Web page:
At least I had my camera.

All told, I spent only an hour and a half at the airport. Whoever was in charge of updating the arrival times must have gone back to sleep after giving our flight an ETA that was off by 40 minutes. Sal thought he was ahead of time. We left the airport about 3:30 and drove to the port, where we waited for the gates to open and allow us to board the earliest boat at 5:40.

The night was dark and quiet; the usually raucous, teeming Neapolitan streets strangely calm and deserted. The boat slid smoothly out of the harbor and into the Bay of Naples. The coast was barely silhouetted against the dusky sky. As we watched, the sky reddened to a deep crimson. It dissolved into gold as the sun rose behind Vesuvius. That sight almost compensated for the peripatetic journey. We were home just before 7 a.m., only 18 hours late.

Years ago, when many fewer people were flying, the airlines courted and pampered their customers, inviting them to “Fly the friendly skies … .” How times have changed! (Read this for a crackling history of commercial flight in the Unitrf States.) Since the industry was deregulated in 1978, most of the big players are gone. Unable to compete with the nimble upstarts who lured travelers with low fares, they bled red ink until bankruptcy was the only option. Faltering, they merged with one another, but in most cases they were merely postponing the inevitable. “No frills” was the new battle call. The public gladly gave up amenities for the sake of lower fares. But now the airlines bristle with hostility toward their customers, riding roughshod over the majority of travelers. It seems they vie with one another to see who can be least hospitable, on the ground and in flight. It’s true that deregulation has resulted in lower fares, but are we really better off? For short flights. Yes. Undoubtedly. But low-cost transcontinental and international flights force people to trade their basic needs, even dignity, for a ride in “cattle-cars with inedible food that are chronically late.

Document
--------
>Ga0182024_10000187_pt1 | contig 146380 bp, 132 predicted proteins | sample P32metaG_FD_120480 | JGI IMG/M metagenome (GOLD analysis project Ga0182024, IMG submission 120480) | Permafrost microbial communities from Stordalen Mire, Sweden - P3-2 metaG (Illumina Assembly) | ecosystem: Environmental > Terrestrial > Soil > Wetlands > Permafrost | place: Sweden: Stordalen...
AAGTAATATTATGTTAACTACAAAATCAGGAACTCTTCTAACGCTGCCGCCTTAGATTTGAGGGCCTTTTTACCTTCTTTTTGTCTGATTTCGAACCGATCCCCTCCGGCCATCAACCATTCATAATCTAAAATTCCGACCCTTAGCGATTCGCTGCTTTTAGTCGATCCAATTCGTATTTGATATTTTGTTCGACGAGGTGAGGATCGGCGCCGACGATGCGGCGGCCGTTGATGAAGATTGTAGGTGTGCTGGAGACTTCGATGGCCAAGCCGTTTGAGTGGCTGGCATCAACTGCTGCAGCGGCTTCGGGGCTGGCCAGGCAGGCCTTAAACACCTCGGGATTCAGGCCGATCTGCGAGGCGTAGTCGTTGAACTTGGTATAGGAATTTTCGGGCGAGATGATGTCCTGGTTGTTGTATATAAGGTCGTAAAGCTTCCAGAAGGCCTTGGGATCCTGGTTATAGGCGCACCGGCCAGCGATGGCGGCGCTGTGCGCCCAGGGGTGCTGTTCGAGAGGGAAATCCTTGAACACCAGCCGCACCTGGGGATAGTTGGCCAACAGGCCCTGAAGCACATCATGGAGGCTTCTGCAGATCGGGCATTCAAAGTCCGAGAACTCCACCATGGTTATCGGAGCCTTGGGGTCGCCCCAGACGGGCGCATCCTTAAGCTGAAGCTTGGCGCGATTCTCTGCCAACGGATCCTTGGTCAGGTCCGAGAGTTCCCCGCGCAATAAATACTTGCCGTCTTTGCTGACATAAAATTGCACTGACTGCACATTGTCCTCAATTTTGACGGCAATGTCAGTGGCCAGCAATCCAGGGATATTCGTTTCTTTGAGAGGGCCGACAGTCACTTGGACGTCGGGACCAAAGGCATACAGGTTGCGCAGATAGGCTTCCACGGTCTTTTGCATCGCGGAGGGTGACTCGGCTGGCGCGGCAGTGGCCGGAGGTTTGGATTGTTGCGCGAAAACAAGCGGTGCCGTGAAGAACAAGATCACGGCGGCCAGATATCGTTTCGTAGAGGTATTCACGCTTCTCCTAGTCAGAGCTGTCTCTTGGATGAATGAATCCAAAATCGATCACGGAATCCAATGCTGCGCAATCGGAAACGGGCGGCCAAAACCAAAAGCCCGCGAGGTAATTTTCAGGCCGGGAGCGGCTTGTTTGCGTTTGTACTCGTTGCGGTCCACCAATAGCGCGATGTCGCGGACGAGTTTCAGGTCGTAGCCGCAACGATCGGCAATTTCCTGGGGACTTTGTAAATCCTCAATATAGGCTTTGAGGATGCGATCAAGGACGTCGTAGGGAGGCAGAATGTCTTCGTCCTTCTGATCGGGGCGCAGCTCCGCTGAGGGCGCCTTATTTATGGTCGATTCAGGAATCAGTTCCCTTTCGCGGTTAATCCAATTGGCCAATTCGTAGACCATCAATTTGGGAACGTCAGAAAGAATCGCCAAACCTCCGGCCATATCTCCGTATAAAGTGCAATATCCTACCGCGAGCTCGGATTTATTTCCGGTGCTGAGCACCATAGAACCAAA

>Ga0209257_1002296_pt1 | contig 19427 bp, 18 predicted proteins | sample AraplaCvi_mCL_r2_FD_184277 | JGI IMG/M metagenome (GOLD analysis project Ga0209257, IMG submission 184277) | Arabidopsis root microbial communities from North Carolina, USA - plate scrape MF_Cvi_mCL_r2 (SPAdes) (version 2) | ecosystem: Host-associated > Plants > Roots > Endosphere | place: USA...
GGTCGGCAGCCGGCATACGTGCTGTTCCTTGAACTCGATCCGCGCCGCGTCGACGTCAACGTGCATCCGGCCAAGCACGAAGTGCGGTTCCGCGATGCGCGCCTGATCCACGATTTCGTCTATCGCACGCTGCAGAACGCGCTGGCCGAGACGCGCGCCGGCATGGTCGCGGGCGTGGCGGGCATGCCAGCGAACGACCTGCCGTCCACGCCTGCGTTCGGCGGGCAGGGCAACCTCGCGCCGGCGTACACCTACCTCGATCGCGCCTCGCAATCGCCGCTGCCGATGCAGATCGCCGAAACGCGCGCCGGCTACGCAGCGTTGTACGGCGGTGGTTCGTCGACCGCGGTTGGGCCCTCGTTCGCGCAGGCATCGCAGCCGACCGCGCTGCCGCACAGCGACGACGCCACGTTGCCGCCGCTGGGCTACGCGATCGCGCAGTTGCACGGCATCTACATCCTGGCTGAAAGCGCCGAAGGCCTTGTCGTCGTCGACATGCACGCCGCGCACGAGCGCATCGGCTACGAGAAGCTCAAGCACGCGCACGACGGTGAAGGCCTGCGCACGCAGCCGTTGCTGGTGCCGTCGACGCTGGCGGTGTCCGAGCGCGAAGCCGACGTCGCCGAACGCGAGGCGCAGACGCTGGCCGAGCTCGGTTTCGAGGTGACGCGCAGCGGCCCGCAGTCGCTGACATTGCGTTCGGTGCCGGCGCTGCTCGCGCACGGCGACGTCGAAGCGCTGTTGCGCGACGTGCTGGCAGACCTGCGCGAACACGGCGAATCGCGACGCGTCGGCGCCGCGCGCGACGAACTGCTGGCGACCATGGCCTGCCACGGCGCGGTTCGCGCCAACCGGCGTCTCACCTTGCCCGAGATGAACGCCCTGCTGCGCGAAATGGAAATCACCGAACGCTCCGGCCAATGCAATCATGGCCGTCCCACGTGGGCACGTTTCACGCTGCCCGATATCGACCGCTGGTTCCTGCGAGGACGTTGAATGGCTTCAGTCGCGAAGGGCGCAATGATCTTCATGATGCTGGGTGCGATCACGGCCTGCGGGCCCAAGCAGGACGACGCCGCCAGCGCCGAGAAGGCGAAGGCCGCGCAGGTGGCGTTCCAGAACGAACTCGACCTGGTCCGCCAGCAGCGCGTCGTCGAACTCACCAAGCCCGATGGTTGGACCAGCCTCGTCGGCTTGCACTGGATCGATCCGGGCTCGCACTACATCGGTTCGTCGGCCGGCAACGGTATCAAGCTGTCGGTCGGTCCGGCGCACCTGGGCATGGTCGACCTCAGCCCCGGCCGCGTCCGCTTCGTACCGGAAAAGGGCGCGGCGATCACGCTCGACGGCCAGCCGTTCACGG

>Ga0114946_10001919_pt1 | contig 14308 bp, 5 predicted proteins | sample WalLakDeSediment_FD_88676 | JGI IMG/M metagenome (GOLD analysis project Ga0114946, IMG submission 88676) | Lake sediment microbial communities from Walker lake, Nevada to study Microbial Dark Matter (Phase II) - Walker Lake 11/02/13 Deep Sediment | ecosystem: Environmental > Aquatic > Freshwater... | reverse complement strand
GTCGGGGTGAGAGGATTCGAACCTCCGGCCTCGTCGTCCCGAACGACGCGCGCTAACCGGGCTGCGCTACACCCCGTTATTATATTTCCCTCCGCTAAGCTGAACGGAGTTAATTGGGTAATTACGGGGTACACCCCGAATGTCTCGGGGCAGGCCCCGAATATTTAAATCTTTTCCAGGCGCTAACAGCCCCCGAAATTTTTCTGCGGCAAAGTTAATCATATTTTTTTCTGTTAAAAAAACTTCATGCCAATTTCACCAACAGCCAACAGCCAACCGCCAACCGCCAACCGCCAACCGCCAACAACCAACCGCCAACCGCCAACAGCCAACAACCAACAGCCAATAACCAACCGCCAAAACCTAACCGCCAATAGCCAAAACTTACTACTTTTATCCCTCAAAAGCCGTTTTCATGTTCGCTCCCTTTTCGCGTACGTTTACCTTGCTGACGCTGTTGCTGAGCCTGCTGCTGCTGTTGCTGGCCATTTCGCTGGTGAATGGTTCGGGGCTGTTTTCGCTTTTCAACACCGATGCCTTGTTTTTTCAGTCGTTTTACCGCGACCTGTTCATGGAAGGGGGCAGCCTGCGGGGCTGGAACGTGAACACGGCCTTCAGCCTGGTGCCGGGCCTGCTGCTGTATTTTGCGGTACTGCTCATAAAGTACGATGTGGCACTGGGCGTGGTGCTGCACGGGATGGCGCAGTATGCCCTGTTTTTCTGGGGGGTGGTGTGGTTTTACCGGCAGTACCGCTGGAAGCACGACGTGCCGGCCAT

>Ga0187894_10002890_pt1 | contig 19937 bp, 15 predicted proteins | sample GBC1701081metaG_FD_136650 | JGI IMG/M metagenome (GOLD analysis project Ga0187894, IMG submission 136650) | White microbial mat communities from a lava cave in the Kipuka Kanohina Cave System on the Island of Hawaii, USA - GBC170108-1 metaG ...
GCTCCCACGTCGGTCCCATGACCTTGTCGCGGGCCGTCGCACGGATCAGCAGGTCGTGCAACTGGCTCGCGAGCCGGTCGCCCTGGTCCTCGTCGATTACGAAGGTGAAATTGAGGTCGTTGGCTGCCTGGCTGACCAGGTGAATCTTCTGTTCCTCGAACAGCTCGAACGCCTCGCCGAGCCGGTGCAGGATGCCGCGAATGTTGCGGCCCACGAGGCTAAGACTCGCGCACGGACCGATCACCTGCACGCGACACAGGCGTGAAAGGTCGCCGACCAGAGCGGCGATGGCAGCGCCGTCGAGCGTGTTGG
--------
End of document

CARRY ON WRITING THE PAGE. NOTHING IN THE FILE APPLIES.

Practically everything that was always taken for granted now has a price tag. Want a better seat? Pay for it. Need a pillow? A blanket? They’re available, but at a price. Forget about “free” snacks, let alone meals. Bring your own or pay for their tasteless, non-nutritious fare. Each day they dare the public they once courted to pay for an increasingly unpleasant experience.

Speak to an agent? Customer service? Ha! Deal instead with endless automated menus that give no satisfaction or answers to your questions. Be prepared to wait on endless check-in lines. Some now charge for online seat selection. They encourage the purchase of e-tickets because they cost the airlines less. Want a paper ticket? Sure. Pay the extra fee. If your flight is cancelled or delayed, try going to a competitor without real documentation in your hand when you need to transfer to another flight! Used to packing two bags? Tough. If you check more than one, pay extra for the second. People joke that soon we’ll be charged extra for the privilege of sitting in any seat at all or for use of the lavatory. Sadly, that’s not funny. Or fun.

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  • Diane Vacca April 24, 2012 at 1:29 am

    Nobody does it as well as you, Roz!

  • roz Warren August 25, 2011 at 11:45 am

    WONDERFUL!! I LOVE a good rant.